Much of our life’s journey is dedicated to making use of this unexpressed possibility. If we choose to ignore the demands of our potential, we are referred to as an underachiever, breaking the unspoken law of achievement.
Parents want their children to possess and achieve their deepest potential. Teachers speak of students as “possessing so much potential.” Leaders search for the employee/team member with the greatest potential for success. Each of us is said to possess potential. So, what is this nebulous “quality” that is naturally mourned when not “lived up to?”
“Potential is the instinctive understanding that life is a gift and each person living his or her life is experiencing a one-time, unrepeatable event, never to take place in the history of the universe again.” Like the universe, we are either in a state of expansion or contraction at any given time. In order to achieve our fullest potential, we have to be willing to expand our actions beyond our present state of comfort. As the old saying goes, “If you always do what you did, you will always get what you got.” It is our willingness to do things that are unknown and unfamiliar that we experience a new side of ourselves.
Start living the power of potential by expanding your self-expectations and be willing to step outside of what is comfortable in order to experience what is possible.
Source: “The Law of Achievement: Discover Your Purpose, Possibility and Potential” by Kathleen Gage and Lori Giovannoni, Maxwell Publishing, Draper, Utah 2006.
September 19, 2022
“Avoid the False Alliance”
No one can get far in life without allies. The trick, however, is to recognize the difference between false allies and real ones. A false alliance is created out of an immediate emotional need. It requires that you give up something essential about yourself and makes it impossible for you to make your own decisions. A true alliance is formed out of mutual self-interest, each side supplying what the other cannot get alone. It does not require you to fuse your own identity with that of a group or pay attention to everyone else’s emotional needs. It allows you autonomy (and it supports your autonomy).
Daily Law: Cultivate real allies (advocates). Find those with mutual self-interests and make an alliance.
Source: Excerpt from “The Daily Laws” by Robert Greene.
September 12, 2022
“Change Yourself from within, Little by Little”
We humans tend to fixate on what we can see with our eyes. It is the most animal part of our nature. When we look at the changes in other people’s lives, we see the good luck that someone had in meeting a person with all of the right connections and the funding. We see the project that brings the money and the attention. In other words, we see the visible signs of opportunity and success in our own lives, but we are grasping at the illusion. What really allows for such dramatic changes are the things that occur inside a person. The slow accumulation of knowledge and skills, the incremental improvements in work habits and the ability to withstand criticism.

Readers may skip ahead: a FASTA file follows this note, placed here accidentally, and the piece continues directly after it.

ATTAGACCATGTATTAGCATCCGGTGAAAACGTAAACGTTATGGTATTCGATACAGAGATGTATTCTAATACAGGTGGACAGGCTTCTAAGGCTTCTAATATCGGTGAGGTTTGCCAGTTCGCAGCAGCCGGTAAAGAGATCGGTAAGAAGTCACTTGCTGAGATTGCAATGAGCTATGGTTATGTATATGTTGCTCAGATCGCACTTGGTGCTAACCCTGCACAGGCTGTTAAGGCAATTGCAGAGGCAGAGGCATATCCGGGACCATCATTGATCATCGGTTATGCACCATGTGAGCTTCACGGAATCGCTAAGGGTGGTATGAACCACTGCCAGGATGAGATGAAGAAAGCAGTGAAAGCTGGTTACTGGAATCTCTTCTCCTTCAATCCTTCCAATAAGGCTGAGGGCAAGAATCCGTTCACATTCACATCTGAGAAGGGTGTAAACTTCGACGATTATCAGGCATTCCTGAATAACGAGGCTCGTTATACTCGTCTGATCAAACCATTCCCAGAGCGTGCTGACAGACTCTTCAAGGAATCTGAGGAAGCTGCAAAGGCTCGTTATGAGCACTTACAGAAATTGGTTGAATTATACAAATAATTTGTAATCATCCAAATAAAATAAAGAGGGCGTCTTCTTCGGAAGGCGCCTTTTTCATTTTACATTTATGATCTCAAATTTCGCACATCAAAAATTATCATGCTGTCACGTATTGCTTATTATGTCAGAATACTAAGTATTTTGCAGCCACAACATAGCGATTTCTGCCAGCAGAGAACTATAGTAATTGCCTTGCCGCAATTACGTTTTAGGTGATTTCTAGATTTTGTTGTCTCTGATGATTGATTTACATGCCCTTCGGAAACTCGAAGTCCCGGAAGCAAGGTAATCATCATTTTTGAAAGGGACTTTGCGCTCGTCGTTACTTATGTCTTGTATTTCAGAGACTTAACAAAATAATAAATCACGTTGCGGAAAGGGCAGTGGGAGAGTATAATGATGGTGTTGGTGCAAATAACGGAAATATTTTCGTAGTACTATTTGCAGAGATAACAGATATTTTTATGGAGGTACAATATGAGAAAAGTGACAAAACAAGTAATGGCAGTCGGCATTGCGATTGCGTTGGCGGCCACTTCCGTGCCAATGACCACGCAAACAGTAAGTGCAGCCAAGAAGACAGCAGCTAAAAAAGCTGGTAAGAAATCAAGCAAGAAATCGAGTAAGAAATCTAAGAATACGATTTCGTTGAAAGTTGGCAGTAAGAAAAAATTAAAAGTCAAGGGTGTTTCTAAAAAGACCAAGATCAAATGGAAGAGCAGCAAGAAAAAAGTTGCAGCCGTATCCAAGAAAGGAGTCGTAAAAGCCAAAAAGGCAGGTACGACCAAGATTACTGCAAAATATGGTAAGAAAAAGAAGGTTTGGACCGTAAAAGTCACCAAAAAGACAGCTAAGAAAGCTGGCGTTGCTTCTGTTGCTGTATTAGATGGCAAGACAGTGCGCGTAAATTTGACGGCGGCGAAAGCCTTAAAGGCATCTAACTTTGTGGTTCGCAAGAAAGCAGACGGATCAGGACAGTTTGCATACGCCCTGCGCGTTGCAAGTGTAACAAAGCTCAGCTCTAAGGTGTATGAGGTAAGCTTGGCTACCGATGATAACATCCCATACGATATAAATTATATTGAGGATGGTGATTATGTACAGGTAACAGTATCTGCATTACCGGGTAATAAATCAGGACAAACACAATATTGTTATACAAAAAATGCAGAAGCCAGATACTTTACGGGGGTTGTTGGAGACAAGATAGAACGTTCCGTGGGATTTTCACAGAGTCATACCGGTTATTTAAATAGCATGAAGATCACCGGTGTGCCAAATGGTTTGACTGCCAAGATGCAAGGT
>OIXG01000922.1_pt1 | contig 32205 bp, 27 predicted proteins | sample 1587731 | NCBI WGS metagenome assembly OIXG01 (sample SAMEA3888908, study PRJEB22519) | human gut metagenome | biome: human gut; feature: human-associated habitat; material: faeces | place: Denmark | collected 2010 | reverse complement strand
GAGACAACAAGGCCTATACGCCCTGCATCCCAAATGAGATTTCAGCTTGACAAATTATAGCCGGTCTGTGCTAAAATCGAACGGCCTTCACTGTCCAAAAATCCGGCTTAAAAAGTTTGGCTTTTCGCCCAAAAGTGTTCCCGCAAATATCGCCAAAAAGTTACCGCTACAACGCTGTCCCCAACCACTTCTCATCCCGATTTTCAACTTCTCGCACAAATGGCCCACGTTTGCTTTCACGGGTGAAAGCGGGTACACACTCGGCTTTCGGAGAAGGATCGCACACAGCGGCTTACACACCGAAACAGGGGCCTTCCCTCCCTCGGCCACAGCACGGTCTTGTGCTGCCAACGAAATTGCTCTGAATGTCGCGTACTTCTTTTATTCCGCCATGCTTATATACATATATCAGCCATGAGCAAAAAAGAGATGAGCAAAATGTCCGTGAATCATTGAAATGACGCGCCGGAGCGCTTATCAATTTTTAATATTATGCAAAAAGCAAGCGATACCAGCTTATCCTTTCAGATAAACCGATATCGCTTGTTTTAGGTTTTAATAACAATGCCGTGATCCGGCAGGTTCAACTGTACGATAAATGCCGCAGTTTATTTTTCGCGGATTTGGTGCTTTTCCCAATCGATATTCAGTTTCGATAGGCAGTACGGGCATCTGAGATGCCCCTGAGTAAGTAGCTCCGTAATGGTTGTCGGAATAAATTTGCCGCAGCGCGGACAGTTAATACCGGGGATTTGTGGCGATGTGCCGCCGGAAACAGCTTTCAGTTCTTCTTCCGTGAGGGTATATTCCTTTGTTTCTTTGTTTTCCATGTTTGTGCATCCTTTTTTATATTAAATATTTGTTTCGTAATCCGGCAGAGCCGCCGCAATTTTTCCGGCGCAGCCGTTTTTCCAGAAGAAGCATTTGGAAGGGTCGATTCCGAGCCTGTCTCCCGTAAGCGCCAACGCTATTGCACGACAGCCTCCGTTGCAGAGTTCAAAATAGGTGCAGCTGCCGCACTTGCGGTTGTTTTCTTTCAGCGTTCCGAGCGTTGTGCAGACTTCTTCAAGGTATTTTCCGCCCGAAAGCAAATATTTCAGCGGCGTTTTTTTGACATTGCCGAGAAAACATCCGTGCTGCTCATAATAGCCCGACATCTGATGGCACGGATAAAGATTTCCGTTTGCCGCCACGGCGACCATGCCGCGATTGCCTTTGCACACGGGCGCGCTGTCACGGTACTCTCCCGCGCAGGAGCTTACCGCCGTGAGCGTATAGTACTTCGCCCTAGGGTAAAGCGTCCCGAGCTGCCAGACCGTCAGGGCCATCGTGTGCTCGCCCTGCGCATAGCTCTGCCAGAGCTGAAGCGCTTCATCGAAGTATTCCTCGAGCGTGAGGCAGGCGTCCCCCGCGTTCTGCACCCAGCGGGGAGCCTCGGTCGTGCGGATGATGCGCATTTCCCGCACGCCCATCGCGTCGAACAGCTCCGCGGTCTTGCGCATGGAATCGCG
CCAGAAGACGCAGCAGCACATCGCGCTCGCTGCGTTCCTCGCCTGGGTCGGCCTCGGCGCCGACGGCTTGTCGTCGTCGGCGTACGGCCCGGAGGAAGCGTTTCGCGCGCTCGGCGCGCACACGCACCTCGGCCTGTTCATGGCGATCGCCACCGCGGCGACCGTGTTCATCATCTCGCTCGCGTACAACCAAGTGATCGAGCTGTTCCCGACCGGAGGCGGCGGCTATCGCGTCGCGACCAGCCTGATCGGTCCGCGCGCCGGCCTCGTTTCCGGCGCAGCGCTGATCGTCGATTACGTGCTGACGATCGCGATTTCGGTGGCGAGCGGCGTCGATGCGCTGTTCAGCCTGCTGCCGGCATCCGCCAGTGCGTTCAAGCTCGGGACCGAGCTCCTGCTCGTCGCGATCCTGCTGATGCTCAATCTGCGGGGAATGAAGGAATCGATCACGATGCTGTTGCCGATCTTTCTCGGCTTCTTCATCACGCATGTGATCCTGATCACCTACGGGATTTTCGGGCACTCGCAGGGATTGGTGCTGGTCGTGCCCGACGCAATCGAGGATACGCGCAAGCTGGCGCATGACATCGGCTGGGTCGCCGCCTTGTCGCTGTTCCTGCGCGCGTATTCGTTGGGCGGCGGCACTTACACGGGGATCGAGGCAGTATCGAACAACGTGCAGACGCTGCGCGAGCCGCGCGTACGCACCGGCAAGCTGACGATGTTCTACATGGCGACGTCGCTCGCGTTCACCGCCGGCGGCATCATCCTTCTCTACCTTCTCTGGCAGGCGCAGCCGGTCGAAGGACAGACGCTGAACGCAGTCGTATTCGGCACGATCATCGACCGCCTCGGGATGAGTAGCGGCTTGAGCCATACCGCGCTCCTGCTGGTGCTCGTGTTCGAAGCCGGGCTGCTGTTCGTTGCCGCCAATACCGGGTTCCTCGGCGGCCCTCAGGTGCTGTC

Any change in people’s fortunes is merely the visible manifestation of all of that deep preparation over time. By essentially ignoring this internal invisible aspect, we fail to change anything fundamental within ourselves. And so in a few years’ time we reach our limits. Yet again we grow frustrated, we crave change, we grab at something quick and superficial and we remain prisoners forever of those recurring patterns in our lives.
The answer is to reverse this perspective: Stop fixating on what other people are saying and doing. Stop fixating on the money, the connections, and the outward appearance of things. Instead, look inward, focus on the smaller internal changes that lay the groundwork for a much larger change in fortune. It is the difference between grasping at an illusion and immersing yourself in reality. And reality is what will liberate and transform you.
Daily Law: What would you work on if no one was looking?
Source: Excerpt from “ The Daily Laws” by Robert Greene.
“The Choice is Yours”
~ John Maxwell
This week, we would like to share an inspirational thought and then a challenge from a very small book by John Maxwell, entitled The Choice is Yours . In the introduction, Maxwell says, “Nobody desires to take the path that leads downward. Each of us aspires to be something more, something bigger. The secret to the uphill path comes in the individual choices we make.”
Let’s begin with the quote:
“There is no use whatever trying to help people who do not help themselves. You cannot push anyone up a ladder unless he is willing to climb himself.”
~ Andrew Carnegie
Now the challenge. How to develop commitment:
- Realize it usually begins with a struggle;
- Understand that it has nothing to do with talent or ability;
- Recognize that it’s not a matter of conditions but of choice;
- Start with the little things;
- Settle moral issues before you’re confronted;
- Trust in God.
Source: “The Choice is Yours: Today’s Decisions for the Rest of Your Life, by John C. Maxwell, published by the J. Countryman division of the Thomas Nelson Book Group, Nashville, TN 37214.
“Do We Still Need a Movement for Women’s Rights?”
~ Cheryl Benton
At the IR’s Institute hosted by Madonna University on October 28,